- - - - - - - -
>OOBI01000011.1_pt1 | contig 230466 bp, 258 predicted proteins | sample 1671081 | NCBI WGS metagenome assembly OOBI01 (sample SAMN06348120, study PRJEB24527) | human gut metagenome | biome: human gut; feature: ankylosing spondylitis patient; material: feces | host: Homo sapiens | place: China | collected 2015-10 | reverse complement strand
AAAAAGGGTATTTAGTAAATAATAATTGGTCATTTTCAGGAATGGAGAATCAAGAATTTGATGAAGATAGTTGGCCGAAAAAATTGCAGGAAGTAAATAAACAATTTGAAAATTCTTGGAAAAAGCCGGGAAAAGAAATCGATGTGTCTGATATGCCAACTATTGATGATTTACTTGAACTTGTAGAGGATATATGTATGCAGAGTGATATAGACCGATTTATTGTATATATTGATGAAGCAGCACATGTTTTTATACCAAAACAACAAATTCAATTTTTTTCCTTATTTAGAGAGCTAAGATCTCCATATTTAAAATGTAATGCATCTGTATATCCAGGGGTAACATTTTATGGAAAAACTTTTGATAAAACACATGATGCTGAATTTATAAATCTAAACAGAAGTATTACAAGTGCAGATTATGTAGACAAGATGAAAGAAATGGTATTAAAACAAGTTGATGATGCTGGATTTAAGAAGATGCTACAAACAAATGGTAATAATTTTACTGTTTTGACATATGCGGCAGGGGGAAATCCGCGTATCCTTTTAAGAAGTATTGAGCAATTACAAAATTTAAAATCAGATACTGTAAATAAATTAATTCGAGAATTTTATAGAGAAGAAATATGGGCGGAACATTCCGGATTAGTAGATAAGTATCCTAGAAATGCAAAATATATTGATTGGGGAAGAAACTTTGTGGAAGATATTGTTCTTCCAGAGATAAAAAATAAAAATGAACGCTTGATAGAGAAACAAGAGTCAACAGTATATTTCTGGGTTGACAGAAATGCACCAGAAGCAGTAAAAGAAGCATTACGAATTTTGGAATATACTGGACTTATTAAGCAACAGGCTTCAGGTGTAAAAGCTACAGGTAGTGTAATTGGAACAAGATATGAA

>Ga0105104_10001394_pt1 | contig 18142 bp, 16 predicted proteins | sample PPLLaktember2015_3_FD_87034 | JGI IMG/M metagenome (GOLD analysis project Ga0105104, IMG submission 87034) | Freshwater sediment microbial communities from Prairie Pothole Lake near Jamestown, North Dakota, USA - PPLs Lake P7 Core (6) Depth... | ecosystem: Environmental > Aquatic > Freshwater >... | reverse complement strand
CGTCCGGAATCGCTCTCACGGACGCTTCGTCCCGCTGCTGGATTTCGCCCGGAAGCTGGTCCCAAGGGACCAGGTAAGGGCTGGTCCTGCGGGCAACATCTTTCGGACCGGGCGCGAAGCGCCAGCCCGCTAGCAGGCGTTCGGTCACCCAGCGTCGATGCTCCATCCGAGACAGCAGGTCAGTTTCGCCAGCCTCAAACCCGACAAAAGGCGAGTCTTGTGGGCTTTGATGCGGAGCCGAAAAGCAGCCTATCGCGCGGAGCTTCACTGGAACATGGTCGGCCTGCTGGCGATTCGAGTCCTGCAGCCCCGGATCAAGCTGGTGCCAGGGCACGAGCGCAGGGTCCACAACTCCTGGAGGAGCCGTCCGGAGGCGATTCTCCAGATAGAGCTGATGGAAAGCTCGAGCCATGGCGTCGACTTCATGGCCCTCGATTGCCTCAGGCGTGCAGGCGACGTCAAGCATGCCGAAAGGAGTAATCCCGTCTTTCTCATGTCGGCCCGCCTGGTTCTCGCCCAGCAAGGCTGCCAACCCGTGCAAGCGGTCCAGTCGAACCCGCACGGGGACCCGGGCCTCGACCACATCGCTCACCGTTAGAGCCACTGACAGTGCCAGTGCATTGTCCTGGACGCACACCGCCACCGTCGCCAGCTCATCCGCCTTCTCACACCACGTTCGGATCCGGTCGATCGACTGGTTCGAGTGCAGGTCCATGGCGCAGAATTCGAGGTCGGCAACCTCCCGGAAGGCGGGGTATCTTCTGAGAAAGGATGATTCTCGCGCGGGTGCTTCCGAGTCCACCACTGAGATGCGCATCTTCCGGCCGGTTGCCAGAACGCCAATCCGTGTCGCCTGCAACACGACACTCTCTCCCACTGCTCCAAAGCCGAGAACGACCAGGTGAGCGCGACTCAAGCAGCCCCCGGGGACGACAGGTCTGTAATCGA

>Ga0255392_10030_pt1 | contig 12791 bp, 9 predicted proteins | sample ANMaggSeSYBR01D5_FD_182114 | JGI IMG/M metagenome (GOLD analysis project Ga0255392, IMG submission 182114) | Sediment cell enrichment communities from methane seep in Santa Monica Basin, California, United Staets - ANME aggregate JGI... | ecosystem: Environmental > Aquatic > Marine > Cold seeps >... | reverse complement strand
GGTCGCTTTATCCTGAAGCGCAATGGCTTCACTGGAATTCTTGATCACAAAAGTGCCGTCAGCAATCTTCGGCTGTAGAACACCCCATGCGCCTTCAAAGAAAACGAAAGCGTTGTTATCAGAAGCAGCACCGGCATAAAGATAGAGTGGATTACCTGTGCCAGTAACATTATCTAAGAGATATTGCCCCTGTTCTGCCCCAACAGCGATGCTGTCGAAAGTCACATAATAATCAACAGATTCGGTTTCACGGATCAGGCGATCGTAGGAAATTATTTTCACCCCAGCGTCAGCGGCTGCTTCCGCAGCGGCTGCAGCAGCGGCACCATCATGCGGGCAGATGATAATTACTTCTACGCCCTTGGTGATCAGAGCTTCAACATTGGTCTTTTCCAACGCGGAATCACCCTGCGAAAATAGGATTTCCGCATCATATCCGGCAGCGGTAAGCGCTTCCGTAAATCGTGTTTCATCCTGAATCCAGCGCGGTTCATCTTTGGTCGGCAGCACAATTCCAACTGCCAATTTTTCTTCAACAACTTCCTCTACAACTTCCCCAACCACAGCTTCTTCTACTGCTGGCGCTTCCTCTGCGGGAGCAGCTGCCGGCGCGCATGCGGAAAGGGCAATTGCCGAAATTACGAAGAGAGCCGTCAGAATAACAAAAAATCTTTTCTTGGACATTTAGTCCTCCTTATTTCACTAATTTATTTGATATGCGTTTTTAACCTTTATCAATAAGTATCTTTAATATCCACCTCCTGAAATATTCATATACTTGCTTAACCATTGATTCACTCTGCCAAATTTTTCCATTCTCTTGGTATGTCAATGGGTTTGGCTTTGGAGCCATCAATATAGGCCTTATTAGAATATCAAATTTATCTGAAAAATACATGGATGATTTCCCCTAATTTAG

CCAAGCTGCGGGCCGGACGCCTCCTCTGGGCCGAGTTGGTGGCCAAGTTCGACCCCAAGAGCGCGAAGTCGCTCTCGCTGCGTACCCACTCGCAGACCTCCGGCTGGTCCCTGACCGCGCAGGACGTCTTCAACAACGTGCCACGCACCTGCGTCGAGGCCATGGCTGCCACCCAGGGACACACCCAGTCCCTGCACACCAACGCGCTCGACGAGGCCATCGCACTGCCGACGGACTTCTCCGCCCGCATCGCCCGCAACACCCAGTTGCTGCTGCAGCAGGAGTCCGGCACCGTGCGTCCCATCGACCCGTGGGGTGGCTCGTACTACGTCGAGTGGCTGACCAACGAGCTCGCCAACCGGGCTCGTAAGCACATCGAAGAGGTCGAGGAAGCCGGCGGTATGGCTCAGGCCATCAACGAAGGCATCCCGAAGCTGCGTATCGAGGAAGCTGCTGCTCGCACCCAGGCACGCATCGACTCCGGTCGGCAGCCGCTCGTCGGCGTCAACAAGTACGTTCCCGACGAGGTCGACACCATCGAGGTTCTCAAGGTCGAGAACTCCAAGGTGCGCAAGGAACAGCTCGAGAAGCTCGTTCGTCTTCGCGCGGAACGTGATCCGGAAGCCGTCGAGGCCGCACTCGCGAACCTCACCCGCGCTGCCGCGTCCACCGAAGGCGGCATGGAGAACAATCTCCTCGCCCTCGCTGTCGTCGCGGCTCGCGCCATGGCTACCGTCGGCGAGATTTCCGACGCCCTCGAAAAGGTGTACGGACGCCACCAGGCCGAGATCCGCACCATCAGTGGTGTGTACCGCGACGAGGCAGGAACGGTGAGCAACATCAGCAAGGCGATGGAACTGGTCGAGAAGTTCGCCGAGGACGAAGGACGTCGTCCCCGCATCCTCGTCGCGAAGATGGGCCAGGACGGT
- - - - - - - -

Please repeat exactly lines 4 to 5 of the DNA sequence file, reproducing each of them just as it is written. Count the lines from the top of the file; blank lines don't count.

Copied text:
CGTCCGGAATCGCTCTCACGGACGCTTCGTCCCGCTGCTGGATTTCGCCCGGAAGCTGGTCCCAAGGGACCAGGTAAGGGCTGGTCCTGCGGGCAACATCTTTCGGACCGGGCGCGAAGCGCCAGCCCGCTAGCAGGCGTTCGGTCACCCAGCGTCGATGCTCCATCCGAGACAGCAGGTCAGTTTCGCCAGCCTCAAACCCGACAAAAGGCGAGTCTTGTGGGCTTTGATGCGGAGCCGAAAAGCAGCCTATCGCGCGGAGCTTCACTGGAACATGGTCGGCCTGCTGGCGATTCGAGTCCTGCAGCCCCGGATCAAGCTGGTGCCAGGGCACGAGCGCAGGGTCCACAACTCCTGGAGGAGCCGTCCGGAGGCGATTCTCCAGATAGAGCTGATGGAAAGCTCGAGCCATGGCGTCGACTTCATGGCCCTCGATTGCCTCAGGCGTGCAGGCGACGTCAAGCATGCCGAAAGGAGTAATCCCGTCTTTCTCATGTCGGCCCGCCTGGTTCTCGCCCAGCAAGGCTGCCAACCCGTGCAAGCGGTCCAGTCGAACCCGCACGGGGACCCGGGCCTCGACCACATCGCTCACCGTTAGAGCCACTGACAGTGCCAGTGCATTGTCCTGGACGCACACCGCCACCGTCGCCAGCTCATCCGCCTTCTCACACCACGTTCGGATCCGGTCGATCGACTGGTTCGAGTGCAGGTCCATGGCGCAGAATTCGAGGTCGGCAACCTCCCGGAAGGCGGGGTATCTTCTGAGAAAGGATGATTCTCGCGCGGGTGCTTCCGAGTCCACCACTGAGATGCGCATCTTCCGGCCGGTTGCCAGAACGCCAATCCGTGTCGCCTGCAACACGACACTCTCTCCCACTGCTCCAAAGCCGAGAACGACCAGGTGAGCGCGACTCAAGCAGCCCCCGGGGACGACAGGTCTGTAATCGA

>Ga0255392_10030_pt1 | contig 12791 bp, 9 predicted proteins | sample ANMaggSeSYBR01D5_FD_182114 | JGI IMG/M metagenome (GOLD analysis project Ga0255392, IMG submission 182114) | Sediment cell enrichment communities from methane seep in Santa Monica Basin, California, United Staets - ANME aggregate JGI... | ecosystem: Environmental > Aquatic > Marine > Cold seeps >... | reverse complement strand